}).listen(1337, '');
console.log('Server running at');

You can learn more about node by visiting the official website.


Angular is a front-end framework for Javascript web applications which is supported by Google. Angular has the following benefits (among others):

  • Creation of new directives which allow you to augment HTML controls.
  • Clean separation of view, controllers, and services.
  • A simple to use binding mechanism for updating the view based on changes in the controller.
  • Testable using the IoC pattern.

More information can be found on the official website.

Try it out

You can try out the MEAN stack in several ways. First, as we did during the meeting, install each component manually by first installing node, and then using npm and bower to install the other packages. You can follow the public Trello boardfor simple steps that we followed during the presentation.

Two additional ways, which are quite a bit quicker and include additional libraries not covered during the presentation, are to use mean.ioand Both of these are scaffolding tools to get you up quickly and provide a solid foundation to work from.

This blog post is a bit of a recap on what we covered with some follow up links for more information.

Learning Knockout JS – Crazy Mom Baby Tracker Demo

I’m thrilled to be able to report my wife and I had our second daughter on May 8th, 2012. Vanessa was 7 pounds even and very healthy. Due to the birth, I took a few days off of work to help out (in many ways, I think I was more work for my wife being home). Most of my time has been spent getting acquainted with my new daughter, but occasionally, I’ve grabbed an hour here and there, usually in the middle of the night after a feeding, to read about knockout and even write a small demo as a learning exercise.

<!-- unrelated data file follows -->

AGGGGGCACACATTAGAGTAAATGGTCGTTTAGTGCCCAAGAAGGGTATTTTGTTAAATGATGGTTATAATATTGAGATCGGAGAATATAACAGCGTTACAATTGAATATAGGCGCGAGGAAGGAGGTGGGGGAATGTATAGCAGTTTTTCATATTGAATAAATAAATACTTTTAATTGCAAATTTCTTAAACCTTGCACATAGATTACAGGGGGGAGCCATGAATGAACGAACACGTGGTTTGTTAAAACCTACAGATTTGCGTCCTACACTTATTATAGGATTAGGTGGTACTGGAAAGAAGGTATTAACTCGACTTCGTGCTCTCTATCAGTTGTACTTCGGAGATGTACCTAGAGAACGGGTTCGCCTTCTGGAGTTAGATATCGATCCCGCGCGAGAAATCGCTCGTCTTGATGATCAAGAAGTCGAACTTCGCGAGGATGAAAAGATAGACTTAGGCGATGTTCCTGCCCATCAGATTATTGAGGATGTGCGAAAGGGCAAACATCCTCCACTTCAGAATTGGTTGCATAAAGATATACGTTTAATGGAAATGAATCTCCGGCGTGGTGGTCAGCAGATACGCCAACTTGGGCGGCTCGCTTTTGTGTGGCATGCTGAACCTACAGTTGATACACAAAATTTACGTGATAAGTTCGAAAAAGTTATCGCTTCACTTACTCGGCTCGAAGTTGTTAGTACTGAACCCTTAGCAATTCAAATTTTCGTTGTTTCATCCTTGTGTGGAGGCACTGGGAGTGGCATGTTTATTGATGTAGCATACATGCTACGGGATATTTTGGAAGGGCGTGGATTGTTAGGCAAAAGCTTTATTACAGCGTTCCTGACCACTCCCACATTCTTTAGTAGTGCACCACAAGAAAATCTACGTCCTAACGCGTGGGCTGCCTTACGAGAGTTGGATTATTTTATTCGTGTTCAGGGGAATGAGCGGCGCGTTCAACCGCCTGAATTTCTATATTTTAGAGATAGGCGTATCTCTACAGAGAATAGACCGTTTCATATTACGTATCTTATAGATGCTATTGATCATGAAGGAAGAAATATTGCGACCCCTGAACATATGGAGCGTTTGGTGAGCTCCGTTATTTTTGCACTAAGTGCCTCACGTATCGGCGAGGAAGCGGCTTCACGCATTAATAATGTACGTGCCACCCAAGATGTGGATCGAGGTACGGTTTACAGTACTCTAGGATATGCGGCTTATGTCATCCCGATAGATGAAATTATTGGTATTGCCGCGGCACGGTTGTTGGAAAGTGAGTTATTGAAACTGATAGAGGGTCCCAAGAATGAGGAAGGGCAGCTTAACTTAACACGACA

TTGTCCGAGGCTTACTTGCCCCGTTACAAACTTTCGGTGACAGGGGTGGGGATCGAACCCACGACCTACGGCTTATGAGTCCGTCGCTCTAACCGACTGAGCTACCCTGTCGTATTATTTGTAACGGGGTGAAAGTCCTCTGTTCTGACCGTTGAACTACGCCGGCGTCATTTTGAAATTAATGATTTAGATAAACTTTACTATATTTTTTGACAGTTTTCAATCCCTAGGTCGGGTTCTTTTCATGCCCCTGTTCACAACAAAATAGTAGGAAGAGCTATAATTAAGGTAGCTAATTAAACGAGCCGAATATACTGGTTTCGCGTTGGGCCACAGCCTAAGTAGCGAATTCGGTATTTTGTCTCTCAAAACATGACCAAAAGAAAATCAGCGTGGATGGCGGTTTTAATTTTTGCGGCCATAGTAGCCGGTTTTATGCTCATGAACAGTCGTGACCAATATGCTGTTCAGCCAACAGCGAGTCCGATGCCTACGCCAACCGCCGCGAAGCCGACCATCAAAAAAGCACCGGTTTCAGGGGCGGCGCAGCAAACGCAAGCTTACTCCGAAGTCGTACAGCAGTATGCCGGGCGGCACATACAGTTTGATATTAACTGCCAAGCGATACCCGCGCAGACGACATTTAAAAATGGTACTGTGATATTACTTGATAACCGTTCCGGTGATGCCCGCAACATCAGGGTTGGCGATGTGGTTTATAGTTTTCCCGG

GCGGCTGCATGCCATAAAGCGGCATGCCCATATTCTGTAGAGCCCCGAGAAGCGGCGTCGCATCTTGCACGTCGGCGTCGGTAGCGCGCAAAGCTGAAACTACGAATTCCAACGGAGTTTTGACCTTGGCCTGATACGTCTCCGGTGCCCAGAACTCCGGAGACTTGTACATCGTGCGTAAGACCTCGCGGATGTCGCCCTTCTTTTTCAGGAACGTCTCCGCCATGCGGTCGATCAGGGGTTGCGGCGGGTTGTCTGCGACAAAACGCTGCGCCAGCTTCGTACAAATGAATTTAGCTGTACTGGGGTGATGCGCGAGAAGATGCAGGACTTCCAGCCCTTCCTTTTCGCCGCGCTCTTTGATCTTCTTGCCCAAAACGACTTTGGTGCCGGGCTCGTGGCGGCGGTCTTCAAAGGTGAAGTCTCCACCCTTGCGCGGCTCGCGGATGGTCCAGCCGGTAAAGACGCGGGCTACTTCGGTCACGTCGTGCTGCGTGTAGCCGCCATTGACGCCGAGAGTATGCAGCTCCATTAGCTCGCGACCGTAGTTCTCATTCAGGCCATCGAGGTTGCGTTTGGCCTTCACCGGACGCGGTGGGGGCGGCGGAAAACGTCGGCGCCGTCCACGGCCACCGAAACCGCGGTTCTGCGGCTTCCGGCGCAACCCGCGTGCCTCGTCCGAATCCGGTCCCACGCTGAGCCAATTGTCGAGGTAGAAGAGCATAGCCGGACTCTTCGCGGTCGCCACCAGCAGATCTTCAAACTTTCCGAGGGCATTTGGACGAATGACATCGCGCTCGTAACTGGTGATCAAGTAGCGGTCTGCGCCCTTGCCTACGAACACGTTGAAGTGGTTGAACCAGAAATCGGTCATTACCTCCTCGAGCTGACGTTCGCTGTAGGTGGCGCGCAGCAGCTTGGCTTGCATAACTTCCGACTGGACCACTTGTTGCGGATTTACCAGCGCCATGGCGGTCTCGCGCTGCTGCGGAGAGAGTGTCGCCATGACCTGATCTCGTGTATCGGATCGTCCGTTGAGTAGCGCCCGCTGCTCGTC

This little app is not meant to serve any commercial value and is very simplistic, but given the current situation I felt it was a fun and fitting topic.

To any mom’s out there, I mean the title to be lighthearted – no offense intended!

Ok, on with the article.

Knockout Demo Screenshot

What’s It Made Out Of?

The Crazy Mom Baby Tracker is intended to exercise the following technologies:

At the Southwest Florida .NET User Group, we recently had a Battle of the UI Frameworks which highlighted a general movement towards JavaScript-centric applications in the .net community. I thought we were aggressive at work, perhaps even cutting edge, but alas – it turns out we’re about where everyone else appears to be right now.

HTML5 is, of course, the latest version of HTML (at the time of this blog post) and all the rage. Though I will display HTML5 semantics, there are not any earth shattering HTML5 snippets throughout this demo.